Over 20 years ago the then Ministry of Agriculture published a weighty document entitled A Future for the Hills.

It was the government’s first official post-war admission that all was not well in the uplands.

The romantic image of the self-reliant shepherd, tending his sheep in blissful harmony with some of Britain’s most spectacular scenery, was suddenly not all it seemed.

All this came on the back of the TV programme about Hannah Hauxwell, the indefatigable lady who lived at barely subsistence level on a remote sheep farm deep in the Yorks Dales.

It put hill farming in the spotlight at a time when millions of tourists were taking to the road and infiltrating fells and dales hitherto undiscovered by the masses.

Almost overnight the role of our uplands as a source of food, environmental riches and a playground for the public was brought sharply into focus.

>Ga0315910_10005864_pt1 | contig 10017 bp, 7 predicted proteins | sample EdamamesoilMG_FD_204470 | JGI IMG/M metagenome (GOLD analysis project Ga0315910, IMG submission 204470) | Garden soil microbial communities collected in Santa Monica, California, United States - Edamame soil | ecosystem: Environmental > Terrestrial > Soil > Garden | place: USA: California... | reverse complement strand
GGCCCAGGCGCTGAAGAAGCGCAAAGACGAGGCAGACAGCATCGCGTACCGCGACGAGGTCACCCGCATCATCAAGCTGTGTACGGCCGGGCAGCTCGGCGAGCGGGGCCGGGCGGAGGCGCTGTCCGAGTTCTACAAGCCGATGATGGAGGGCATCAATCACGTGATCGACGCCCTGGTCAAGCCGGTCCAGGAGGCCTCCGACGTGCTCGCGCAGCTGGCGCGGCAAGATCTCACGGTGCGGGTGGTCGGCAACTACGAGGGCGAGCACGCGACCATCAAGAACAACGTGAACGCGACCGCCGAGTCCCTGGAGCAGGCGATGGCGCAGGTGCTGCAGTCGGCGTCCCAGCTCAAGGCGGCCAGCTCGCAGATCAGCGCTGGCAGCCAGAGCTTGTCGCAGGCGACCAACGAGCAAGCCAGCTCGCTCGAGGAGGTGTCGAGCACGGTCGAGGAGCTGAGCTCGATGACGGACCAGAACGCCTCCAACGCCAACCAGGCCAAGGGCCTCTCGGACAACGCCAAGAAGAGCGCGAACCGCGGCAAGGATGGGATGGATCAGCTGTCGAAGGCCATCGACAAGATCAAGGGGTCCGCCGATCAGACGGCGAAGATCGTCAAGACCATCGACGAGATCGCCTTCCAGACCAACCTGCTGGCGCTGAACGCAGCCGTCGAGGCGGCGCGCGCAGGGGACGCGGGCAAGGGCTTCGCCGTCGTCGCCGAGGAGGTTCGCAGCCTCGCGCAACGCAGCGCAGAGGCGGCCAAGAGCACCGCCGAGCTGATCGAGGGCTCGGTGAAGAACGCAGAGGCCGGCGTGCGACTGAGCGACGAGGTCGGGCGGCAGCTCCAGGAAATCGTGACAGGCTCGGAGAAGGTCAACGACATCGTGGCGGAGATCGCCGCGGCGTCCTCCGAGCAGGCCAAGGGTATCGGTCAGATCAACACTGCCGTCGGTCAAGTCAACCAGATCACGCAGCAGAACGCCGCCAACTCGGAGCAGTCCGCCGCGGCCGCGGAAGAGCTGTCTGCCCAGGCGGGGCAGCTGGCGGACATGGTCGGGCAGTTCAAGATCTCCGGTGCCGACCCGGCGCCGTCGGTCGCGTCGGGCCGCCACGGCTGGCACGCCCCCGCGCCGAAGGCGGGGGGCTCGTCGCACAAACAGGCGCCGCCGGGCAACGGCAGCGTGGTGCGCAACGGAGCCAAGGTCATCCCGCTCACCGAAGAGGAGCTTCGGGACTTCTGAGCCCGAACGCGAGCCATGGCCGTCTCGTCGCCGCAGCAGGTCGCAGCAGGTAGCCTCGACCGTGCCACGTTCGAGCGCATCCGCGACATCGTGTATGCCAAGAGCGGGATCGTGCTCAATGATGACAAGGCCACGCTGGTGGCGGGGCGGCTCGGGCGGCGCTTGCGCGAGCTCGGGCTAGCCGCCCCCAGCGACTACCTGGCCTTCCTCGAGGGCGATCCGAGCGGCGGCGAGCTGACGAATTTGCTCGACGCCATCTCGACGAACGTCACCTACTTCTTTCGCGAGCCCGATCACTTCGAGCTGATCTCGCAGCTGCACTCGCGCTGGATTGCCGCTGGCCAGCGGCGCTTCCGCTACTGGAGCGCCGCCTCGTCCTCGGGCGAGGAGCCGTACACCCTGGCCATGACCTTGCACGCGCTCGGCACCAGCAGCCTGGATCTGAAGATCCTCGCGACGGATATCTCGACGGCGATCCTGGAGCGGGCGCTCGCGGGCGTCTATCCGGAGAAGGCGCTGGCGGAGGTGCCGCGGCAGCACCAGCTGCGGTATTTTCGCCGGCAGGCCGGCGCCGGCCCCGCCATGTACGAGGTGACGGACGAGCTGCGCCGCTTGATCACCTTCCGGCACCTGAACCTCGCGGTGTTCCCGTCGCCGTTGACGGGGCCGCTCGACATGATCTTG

Three decades after Hannah and two decades after that famous Ministry tome, we are still struggling to find a solution to the challenges facing hill farming.

And we still seem no nearer sorting out the problems that beset our most valuable environmental resource.

Three decades ago there was time to plan and to formulate a structure for hill farming and put the building blocks in place to enable our upland communities to thrive.

But the opportunity was missed and the luxury of time is no longer on offer to today’s decision makers.

Several basic elements need to be addressed.

The government sees the hills as an environmental resource where it can justify spending money to support the landscape instead of supporting livestock.

But the cheapest way to maintain the landscape is through the farming practices that have created and maintained it.

Undermine the pure farming that underpins this environmental equation and there will be no one left to manage the landscape that is now the government’s priority.

Hill farming is a sector that should be appealing to entrepreneurial and dynamic youngsters looking to get a foothold in the industry where the most traditional of farming practices can learn to live alongside new ways of earning a living.

Hill farming deserves financial support from government that would allow producers the breathing space to generate new sources of income to sustain the uplands and inspire commitment from the next generation.